The growth of the internet and social media has transformed how people learn information and communicate with one another. In many cases, this real-time accessibility is beneficial, connecting friends and family across the world. But unfortunately, digital platforms also allow people to harass others — often anonymously — and engage in cyberbullying.
For young people, cyberbullying can have severe impacts on their mental health and self-esteem. As a parent, it’s crucial to understand how cyberbullying occurs and learn how to prevent it from happening to your child or teenager.
Keep reading for an overview of cyberbullying, including signs that it may be happening to your son or daughter and tips for putting an end to it.
What is cyberbullying?
Just like regular bullying, cyberbullying is when a person (or group of people) intentionally harass others online on a continual basis. It can occur via social media, messaging apps, or any other online medium. Cyberbullying may be targeted directly at an individual, or the attacks can be posted in a public or private online forum to embarrass someone in front of others.
Cyberbullying can happen to people of any age, but it’s a particular issue among children and teenagers. It can have serious, long-term effects, including anxiety, anger, sadness, concentration issues, and even suicidal thoughts.
Signs and symptoms of cyberbullying
If you have kids, you’ll do anything you can to protect them from harm. With cyberbullying so prevalent these days, it’s important to be aware of the signs that your child may be experiencing it, so you can offer support and put it to an end.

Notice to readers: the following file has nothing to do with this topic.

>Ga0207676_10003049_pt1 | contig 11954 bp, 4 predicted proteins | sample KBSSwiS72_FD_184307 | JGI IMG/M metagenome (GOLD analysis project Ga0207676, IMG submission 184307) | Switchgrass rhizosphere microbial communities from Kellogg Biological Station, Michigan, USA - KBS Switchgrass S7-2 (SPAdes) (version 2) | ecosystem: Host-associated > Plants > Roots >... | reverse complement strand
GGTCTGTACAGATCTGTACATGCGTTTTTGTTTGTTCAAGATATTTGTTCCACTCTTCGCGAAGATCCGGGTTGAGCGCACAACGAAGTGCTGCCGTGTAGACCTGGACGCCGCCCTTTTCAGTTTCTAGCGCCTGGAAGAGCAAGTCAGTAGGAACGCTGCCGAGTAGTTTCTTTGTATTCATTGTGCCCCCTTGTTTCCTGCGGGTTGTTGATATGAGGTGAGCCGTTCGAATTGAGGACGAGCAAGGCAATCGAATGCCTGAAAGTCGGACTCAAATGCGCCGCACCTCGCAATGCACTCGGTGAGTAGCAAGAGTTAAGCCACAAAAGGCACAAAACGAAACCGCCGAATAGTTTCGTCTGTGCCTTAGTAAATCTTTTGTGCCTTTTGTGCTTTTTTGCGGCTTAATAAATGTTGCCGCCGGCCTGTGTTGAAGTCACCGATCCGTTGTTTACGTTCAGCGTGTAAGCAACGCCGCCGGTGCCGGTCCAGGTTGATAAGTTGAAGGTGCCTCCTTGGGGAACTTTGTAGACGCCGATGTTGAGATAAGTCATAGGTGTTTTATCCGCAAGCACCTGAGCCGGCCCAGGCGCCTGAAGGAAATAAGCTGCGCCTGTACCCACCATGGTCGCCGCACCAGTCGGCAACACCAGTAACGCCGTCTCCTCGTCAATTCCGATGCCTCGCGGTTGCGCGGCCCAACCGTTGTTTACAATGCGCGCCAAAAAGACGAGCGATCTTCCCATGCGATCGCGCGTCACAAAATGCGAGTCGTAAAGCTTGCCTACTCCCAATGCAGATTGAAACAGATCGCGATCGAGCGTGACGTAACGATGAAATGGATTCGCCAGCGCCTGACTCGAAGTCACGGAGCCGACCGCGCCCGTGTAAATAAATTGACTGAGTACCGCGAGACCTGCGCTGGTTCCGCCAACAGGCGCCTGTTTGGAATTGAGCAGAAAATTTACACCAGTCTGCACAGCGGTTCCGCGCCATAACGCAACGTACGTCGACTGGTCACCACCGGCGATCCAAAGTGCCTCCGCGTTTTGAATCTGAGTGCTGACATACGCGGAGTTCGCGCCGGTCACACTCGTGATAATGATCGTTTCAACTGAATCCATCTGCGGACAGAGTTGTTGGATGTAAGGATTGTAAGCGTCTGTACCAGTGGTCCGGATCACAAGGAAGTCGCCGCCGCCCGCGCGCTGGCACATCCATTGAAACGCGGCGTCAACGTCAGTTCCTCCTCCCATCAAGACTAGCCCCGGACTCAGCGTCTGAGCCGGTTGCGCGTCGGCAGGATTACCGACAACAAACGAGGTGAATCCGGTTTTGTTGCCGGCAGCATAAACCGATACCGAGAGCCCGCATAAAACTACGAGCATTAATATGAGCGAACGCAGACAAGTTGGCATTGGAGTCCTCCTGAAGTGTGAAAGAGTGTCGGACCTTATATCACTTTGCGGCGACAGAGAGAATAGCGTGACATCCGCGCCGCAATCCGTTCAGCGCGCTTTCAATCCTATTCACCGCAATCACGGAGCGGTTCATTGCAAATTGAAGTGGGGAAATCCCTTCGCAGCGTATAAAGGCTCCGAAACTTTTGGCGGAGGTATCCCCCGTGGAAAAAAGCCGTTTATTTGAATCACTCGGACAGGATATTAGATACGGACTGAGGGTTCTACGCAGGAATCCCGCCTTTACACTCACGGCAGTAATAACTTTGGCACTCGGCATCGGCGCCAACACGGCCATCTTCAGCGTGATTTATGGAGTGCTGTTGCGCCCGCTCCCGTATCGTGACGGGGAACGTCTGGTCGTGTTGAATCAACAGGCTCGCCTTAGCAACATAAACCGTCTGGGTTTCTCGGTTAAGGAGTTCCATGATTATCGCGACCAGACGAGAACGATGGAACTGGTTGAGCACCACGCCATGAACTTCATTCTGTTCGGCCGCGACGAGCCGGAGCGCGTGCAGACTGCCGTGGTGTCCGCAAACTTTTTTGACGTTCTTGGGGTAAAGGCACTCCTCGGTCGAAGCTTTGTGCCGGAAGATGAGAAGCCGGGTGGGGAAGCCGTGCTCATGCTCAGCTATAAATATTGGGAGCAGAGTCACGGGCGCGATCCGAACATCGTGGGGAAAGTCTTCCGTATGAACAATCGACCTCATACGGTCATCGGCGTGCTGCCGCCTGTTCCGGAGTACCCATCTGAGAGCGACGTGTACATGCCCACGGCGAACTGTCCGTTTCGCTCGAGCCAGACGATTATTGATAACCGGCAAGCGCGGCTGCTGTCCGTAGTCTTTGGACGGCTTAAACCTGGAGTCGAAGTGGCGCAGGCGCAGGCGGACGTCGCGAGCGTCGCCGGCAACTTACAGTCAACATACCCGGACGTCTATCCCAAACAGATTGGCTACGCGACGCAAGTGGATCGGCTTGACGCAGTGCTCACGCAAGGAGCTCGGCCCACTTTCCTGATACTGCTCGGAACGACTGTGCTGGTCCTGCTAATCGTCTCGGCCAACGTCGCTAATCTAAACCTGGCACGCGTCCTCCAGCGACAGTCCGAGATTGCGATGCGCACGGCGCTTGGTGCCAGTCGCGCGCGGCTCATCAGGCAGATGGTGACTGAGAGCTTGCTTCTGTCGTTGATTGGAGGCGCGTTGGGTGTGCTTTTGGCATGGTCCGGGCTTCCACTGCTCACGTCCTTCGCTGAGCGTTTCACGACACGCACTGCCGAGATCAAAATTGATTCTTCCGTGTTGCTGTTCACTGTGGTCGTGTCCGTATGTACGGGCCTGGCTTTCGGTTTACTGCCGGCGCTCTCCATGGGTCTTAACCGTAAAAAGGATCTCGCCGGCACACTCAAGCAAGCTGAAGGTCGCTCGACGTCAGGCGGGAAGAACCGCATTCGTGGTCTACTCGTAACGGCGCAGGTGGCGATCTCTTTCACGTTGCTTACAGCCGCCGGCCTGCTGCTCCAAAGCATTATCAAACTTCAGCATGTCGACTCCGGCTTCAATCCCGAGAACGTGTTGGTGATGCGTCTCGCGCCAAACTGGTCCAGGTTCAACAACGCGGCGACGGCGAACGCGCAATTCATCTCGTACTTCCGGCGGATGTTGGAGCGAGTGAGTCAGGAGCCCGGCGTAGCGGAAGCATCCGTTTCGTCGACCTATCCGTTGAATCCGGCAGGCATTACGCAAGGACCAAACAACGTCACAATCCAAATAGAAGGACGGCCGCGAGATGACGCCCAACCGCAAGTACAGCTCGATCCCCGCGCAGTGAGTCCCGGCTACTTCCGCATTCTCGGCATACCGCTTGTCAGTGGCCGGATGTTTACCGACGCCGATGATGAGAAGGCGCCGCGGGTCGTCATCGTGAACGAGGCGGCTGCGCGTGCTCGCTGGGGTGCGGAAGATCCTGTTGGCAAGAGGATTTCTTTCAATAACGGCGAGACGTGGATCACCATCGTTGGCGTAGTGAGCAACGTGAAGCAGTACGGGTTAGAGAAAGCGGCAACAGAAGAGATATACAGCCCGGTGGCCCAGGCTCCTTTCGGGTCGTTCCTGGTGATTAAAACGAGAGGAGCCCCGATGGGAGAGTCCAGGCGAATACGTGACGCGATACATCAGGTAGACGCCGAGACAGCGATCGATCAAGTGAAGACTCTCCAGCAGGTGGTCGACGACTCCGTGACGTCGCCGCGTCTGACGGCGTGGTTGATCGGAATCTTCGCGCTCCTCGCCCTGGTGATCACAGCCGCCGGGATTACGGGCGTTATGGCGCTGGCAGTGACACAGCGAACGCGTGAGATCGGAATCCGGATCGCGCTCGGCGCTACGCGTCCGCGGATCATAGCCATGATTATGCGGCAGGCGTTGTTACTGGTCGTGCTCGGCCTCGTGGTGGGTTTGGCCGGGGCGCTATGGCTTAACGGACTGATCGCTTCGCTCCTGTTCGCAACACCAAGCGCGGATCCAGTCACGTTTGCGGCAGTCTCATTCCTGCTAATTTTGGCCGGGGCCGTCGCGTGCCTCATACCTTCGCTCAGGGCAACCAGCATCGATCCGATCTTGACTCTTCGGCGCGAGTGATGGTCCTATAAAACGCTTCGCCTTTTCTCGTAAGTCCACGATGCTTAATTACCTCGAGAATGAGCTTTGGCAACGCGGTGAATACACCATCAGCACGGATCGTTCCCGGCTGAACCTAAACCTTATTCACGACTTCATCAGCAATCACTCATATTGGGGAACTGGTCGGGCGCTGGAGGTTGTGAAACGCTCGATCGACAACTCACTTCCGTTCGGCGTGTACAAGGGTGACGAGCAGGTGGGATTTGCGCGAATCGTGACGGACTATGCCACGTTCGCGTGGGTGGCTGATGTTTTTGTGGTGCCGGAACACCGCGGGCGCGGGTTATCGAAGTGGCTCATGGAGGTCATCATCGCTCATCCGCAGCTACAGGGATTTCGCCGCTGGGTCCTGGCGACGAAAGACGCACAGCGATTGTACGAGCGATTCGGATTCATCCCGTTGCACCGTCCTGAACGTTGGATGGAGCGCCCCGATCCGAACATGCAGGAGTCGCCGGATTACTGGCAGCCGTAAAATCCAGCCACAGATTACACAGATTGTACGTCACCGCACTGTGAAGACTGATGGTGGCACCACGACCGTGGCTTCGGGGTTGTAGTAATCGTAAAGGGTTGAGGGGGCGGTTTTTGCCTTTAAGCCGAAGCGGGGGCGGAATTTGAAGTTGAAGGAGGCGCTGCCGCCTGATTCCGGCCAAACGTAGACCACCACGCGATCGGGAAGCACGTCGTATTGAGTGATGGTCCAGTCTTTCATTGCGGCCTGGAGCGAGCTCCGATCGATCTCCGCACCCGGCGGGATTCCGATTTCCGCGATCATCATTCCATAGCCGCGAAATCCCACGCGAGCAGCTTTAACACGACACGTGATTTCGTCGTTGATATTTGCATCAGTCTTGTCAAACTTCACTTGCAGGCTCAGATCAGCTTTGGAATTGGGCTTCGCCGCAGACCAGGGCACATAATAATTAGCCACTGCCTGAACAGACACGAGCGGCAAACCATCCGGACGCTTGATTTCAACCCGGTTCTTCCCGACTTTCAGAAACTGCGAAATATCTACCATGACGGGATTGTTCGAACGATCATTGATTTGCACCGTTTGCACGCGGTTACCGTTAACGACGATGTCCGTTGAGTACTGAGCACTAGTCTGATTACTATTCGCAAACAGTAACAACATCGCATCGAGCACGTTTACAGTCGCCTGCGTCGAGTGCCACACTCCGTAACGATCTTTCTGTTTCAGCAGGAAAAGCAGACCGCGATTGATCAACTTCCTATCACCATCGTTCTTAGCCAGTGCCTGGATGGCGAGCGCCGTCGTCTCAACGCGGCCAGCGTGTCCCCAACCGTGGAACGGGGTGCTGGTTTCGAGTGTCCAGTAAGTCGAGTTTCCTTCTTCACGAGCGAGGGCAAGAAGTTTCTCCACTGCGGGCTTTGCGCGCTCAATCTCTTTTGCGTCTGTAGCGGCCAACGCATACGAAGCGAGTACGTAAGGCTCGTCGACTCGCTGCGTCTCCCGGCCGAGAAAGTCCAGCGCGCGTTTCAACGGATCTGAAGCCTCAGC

If your daughter or son is being cyberbullied, they might exhibit the following behaviours:
Becoming increasingly angry, sad, or withdrawn (especially after using phone, tablet, or computer)
- Losing interest in school or after-school activities
- Worsening physical or mental health
- Changing friends or friend groups unexpectedly
In many situations, children are reluctant to tell their parents that they’re being cyberbullied. They might be embarrassed or worried that their internet access will be restricted. That’s why it’s imperative for parents to understand these signs and act if something seems off.
What to do if you believe your child is being bullied online
It can be quite distressing to think that your little one is being targeted by bullies. If you think that your child is being harassed online, you should speak with them in a supportive and non-confrontational manner. Reassure them that they’re safe to talk about the situation with you and ask them to tell you more about what’s going on.
As you listen, be sure to remind your child that you’re on their side and try not to react with anger or panic. Depending on the situation, you might choose to take screenshots of the harassment so you can report it to authorities. And of course, if your child is in danger, contact the police or emergency services as soon as possible.
How WAYS can help
At WAYS Youth & Family, we provide pathways to success for young people and their families. From Monday 24th May, WAYS is hosting a parenting seminar that focuses on how to talk to your teen about difficult issues. This course will assist parents to build stronger parent-child relationships and better manage and understand their adolescent’s behaviour.
Visit our website to learn more or sign up for the event.